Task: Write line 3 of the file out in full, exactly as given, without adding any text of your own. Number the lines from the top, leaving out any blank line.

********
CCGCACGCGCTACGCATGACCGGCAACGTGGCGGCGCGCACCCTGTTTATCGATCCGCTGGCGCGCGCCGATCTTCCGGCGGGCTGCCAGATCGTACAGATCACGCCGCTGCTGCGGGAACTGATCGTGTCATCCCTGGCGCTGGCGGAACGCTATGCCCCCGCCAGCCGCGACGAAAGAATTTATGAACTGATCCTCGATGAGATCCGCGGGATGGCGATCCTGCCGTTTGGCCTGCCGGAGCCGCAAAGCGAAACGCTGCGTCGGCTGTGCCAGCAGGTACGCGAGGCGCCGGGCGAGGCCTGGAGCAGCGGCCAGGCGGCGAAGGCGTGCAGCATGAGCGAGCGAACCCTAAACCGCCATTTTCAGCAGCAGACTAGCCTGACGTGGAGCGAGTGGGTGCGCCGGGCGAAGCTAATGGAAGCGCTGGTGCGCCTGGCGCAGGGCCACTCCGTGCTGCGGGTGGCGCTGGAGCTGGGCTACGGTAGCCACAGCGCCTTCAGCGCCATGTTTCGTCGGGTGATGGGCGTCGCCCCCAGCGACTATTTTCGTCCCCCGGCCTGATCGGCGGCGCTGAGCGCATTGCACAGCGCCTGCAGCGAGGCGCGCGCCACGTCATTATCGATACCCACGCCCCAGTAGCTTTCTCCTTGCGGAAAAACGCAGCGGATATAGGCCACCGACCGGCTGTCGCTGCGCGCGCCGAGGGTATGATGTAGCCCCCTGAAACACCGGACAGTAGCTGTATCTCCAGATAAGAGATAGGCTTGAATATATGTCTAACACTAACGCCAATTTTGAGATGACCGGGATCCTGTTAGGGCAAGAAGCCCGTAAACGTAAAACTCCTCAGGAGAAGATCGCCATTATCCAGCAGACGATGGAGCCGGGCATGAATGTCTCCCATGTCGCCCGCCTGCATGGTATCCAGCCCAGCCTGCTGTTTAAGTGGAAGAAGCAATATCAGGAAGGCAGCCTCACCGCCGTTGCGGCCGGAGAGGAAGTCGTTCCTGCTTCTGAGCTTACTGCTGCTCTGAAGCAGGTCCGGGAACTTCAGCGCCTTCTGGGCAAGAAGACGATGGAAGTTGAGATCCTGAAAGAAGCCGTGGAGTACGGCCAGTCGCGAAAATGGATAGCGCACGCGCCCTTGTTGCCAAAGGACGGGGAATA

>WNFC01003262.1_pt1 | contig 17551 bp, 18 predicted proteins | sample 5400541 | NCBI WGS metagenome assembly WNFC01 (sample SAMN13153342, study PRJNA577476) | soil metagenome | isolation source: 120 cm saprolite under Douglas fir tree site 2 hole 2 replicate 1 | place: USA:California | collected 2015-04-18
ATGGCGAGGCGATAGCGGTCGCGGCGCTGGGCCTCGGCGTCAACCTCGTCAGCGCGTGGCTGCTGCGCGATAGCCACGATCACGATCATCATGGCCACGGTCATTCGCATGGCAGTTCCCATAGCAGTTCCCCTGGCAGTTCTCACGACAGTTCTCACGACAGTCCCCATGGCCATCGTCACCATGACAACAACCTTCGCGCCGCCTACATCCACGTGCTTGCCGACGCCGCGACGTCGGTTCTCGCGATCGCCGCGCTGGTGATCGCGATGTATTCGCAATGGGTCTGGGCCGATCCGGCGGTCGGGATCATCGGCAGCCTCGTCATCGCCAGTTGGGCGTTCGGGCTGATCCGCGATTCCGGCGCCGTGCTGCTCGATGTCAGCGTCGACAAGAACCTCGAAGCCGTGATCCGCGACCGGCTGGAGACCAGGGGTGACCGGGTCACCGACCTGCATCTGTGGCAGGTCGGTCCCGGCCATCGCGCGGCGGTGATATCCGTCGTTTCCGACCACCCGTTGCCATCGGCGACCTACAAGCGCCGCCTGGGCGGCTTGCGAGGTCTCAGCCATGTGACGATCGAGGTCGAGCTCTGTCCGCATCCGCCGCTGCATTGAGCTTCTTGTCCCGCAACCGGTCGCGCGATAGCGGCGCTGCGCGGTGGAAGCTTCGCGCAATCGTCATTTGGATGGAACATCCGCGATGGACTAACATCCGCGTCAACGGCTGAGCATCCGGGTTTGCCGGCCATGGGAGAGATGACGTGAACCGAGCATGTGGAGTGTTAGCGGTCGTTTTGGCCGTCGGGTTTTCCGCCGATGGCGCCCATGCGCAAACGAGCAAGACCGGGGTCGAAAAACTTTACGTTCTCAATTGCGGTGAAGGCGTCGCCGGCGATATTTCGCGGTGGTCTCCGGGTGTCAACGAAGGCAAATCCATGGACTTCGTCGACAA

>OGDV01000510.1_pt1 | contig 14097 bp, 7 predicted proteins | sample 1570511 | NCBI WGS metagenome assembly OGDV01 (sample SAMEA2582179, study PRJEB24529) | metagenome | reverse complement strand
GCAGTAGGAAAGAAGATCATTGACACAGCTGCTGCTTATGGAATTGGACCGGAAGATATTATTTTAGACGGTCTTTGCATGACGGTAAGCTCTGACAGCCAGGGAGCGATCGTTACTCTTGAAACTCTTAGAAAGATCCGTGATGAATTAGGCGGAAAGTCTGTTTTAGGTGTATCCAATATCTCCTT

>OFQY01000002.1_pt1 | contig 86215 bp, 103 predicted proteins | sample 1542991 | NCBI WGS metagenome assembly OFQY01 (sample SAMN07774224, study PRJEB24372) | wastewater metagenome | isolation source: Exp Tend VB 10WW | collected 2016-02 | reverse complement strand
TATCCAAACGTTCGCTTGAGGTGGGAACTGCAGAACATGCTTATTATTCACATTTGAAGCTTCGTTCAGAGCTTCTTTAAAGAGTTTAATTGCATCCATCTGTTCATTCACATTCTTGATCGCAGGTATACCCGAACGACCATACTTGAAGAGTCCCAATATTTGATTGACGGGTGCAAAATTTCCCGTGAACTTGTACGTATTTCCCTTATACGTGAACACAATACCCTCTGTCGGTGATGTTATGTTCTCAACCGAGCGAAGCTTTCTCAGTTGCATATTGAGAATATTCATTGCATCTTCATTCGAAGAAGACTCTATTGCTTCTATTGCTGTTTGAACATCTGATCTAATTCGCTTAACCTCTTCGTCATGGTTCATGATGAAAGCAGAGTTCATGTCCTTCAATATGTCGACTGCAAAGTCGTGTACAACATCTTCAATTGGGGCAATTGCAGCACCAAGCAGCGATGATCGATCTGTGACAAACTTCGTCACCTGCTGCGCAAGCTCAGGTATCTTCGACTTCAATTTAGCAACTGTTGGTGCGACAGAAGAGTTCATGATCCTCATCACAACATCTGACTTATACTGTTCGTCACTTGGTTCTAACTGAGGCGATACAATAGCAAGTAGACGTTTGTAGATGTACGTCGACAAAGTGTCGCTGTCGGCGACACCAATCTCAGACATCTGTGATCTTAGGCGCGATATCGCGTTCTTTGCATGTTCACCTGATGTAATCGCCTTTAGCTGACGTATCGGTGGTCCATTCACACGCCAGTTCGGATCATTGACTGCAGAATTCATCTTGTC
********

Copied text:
ATGGCGAGGCGATAGCGGTCGCGGCGCTGGGCCTCGGCGTCAACCTCGTCAGCGCGTGGCTGCTGCGCGATAGCCACGATCACGATCATCATGGCCACGGTCATTCGCATGGCAGTTCCCATAGCAGTTCCCCTGGCAGTTCTCACGACAGTTCTCACGACAGTCCCCATGGCCATCGTCACCATGACAACAACCTTCGCGCCGCCTACATCCACGTGCTTGCCGACGCCGCGACGTCGGTTCTCGCGATCGCCGCGCTGGTGATCGCGATGTATTCGCAATGGGTCTGGGCCGATCCGGCGGTCGGGATCATCGGCAGCCTCGTCATCGCCAGTTGGGCGTTCGGGCTGATCCGCGATTCCGGCGCCGTGCTGCTCGATGTCAGCGTCGACAAGAACCTCGAAGCCGTGATCCGCGACCGGCTGGAGACCAGGGGTGACCGGGTCACCGACCTGCATCTGTGGCAGGTCGGTCCCGGCCATCGCGCGGCGGTGATATCCGTCGTTTCCGACCACCCGTTGCCATCGGCGACCTACAAGCGCCGCCTGGGCGGCTTGCGAGGTCTCAGCCATGTGACGATCGAGGTCGAGCTCTGTCCGCATCCGCCGCTGCATTGAGCTTCTTGTCCCGCAACCGGTCGCGCGATAGCGGCGCTGCGCGGTGGAAGCTTCGCGCAATCGTCATTTGGATGGAACATCCGCGATGGACTAACATCCGCGTCAACGGCTGAGCATCCGGGTTTGCCGGCCATGGGAGAGATGACGTGAACCGAGCATGTGGAGTGTTAGCGGTCGTTTTGGCCGTCGGGTTTTCCGCCGATGGCGCCCATGCGCAAACGAGCAAGACCGGGGTCGAAAAACTTTACGTTCTCAATTGCGGTGAAGGCGTCGCCGGCGATATTTCGCGGTGGTCTCCGGGTGTCAACGAAGGCAAATCCATGGACTTCGTCGACAA